I have spent plenty of time on the internet looking for a guide/chart that tells me what type of veggie, what kind of fert to use, when to re-fertilize, what the ratio nutrients should be, etc. Almost like an excel spread sheet layout. I have yet to find one I was hoping that someone on this amazing site would know a link or have a chart that has the general rules of thumb for fertilizing veggies. Ya know...which veggies like nitrogen, etc. Thank you everyone for your time. Enjoy the upcoming holidays and be safe.
Here's a quick, down and dirty little ditty:
Nitrogen is for what grows above the ground... Phosphorous is for what grows below the ground... KPotassium is for overall plant health, all around!
Use Nitrogen for leafy green veggies, like cabbages, spinach, mustard & collard greens, lettuce, etc. The veggies that we eat the leaves of. Nitrogen promotes leaf growth and greening up the plant. Blood meal is a source of Nitrogen. So is Ammonium Sulfate (highly concentrated Nitrogen?)
Use Phosphorous to establish good root systems in the veggies. Root veggies like onions, turnips, beets, carrots, benefit from this element. Bone Meal is a source of Phosphorous.
Use Potassium for overall, balanced plant health.
A word of caution. Do NOT use excess nitrogen on fruiting veggies like tomatoes or broccolis, or cauliflowers. You'll end up with very lush greenery, and very poor fruit production.
A general rule of fertilizing is once every 7-14 days. Check the website or your fertilization packaging for the amount to spread. It'll give you a "per square foot" recommendation. I generally use a balanced fertilizer (all three numbers the same, e.g., 14-14-14, 13-13-13), once a week, sprinkling at the rate of about 1 oz. per square foot, watered in.
WATCH your veggies. They'll let you know when they need to be fed. But, err on the side of caution, because you can overfertilize and/or burn the roots on young plants if you're zealous with the sprinkling, LOL (ask me how I know this...). I'd suggest something like fertilizing a little less, more often, but not more, more often...
Keep reading the needs of individual veggies, and that chart will start to formulate in your own mind. Then, put it down on a spreadsheet, and you can send it to ME, LOL!
I hope this helps, and that I've been as accurate as I know. Double check what I've offered here. And, don't worry, one of the UBERs will come along and correct where I might be off track, LOL!
You might start with a DIY soil test kit.
If your soil is already high in some nutrient, then you do not need to add lots of that.
For example, my soil is low in N and Ca, so I concentrate on adding these at the right time, and add the others (P, K, traces) in smaller amounts once each season.
Ditto the above info, as a general guide.
If you use slow release materials (blood meal, bone meal, greensand and so on) you can work these into the soil well at the beginning of the season. They will become available slowly, and not burn the plants. However, some of the most demanding of plants might want more quickly released fertilizers, and these you could side dress through their fastest growing season. (Corn comes to mind)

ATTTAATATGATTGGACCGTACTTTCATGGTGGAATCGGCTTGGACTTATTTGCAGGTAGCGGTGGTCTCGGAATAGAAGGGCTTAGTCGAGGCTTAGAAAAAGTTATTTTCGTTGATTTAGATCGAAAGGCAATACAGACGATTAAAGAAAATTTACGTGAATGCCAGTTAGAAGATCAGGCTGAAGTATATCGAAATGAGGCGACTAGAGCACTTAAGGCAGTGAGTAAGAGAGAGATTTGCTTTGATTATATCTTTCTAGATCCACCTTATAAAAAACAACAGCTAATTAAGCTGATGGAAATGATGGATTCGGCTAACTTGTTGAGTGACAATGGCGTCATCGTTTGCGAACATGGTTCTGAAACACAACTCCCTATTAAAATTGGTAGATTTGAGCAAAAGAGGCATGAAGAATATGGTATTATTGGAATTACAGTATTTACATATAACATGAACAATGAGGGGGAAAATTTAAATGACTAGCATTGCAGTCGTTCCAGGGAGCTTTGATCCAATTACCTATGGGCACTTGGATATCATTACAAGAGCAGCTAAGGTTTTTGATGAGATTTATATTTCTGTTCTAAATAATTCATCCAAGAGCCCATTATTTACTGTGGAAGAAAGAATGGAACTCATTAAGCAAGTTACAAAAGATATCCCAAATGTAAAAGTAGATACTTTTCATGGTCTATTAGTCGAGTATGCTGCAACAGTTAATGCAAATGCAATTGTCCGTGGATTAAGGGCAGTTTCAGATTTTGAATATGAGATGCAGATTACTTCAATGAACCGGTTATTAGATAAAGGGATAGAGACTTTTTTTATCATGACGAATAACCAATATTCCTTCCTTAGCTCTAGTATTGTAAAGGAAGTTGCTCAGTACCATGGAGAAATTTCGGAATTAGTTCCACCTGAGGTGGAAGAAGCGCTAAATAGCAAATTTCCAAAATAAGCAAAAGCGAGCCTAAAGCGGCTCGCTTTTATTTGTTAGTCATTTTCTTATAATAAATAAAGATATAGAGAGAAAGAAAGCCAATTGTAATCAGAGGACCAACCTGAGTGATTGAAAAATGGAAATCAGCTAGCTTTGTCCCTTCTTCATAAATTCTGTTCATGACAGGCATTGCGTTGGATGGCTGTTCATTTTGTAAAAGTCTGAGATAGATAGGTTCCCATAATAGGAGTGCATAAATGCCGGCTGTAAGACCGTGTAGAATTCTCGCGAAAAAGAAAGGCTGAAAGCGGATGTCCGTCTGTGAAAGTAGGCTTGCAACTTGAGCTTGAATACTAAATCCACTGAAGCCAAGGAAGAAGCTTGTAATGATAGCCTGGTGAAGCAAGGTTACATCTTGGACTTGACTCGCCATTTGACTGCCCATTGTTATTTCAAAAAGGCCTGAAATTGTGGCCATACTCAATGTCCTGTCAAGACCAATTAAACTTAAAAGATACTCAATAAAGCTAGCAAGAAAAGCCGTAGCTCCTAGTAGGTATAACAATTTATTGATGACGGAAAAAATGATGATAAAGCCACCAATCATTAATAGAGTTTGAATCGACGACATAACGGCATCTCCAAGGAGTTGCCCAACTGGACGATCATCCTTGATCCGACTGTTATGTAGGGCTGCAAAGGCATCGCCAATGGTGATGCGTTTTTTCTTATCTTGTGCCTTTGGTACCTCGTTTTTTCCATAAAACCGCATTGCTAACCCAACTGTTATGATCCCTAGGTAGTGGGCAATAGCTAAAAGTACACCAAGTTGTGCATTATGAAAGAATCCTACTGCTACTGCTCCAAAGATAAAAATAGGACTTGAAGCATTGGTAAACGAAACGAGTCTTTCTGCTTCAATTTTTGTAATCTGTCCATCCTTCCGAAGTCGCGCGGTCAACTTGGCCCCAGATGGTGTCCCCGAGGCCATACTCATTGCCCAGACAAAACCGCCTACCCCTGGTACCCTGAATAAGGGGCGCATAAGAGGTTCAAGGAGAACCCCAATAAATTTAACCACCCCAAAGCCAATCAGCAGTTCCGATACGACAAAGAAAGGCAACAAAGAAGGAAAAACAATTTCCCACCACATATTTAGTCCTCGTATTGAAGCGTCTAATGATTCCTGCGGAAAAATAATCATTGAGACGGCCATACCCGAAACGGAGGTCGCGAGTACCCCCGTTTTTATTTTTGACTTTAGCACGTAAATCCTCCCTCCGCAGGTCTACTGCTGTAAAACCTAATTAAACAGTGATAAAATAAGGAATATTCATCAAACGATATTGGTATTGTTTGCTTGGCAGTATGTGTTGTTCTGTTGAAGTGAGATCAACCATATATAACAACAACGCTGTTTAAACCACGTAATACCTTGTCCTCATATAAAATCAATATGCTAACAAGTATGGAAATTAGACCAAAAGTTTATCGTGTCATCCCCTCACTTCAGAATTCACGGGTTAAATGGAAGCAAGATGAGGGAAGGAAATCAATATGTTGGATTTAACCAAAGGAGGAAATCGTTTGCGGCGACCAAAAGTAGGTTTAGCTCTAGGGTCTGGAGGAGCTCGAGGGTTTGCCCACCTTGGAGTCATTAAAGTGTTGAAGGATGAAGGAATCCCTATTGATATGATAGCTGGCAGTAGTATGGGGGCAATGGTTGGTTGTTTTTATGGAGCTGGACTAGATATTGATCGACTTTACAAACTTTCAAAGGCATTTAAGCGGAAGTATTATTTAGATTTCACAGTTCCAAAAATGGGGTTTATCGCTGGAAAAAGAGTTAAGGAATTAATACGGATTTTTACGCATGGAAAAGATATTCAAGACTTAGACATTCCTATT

Thank you Linda and Diana for the support. As we all know veggie gardening can be overwhelming in the first few years. With all the different types of veggies and what nutrients they need can be a lot to keep track of. I am in my 2nd season of veggie gardening and keep a detailed log of what I plant, when I plant it, what nuts I give it, etc. The only problem is that I am not successful as one might hope for. So the data logged is a bit less than chart worthy. I wonder if there is a forum section on Dave's Garden that I have yet to come across where all gardeners can post all that info and compile it. Thank you for the info it will help a great bit. Once the next few years have passed I should have that log for ya ;) Happy Thanksgiving! Be safe this holiday :)
What we've discovered here mostly is that every area, garden, speck of dirt is relatively different for each gardener.
The best we hope for is to locate someone in our respective growing area whose MO sort of matches our own, and then follow each other (or not, LOL!)!
There are a number of CA gardeners at Dave's in your growing Zone (9a?). Try to locate some of them and see what they're doing. I'm in Zone 9a, Houston. But, my microclimate is very different than yours on the sunny west coast!
Don't worry. We'll work with you here, to help you get where you wanna go.
Just keep posting your questions and someone will be along to offer you some good advice.
P.S. Keeping a garden journal is one of the BEST practices, and I am sooooooo happy to see you're developing that habit!
Are you growing in mostly the original soil in your garden?
Have you added compost or anything to that soil?
Are you growing in some sort of commercial blend? Perhaps purchased in bags or bulk?
I would start trying to correct the 'problems' by finding out what is in your current soil.
Here are a couple of easy tests:
1) Make a damp ball of soil and try working it with your hands. Especially try to roll it between your hands and make a worm.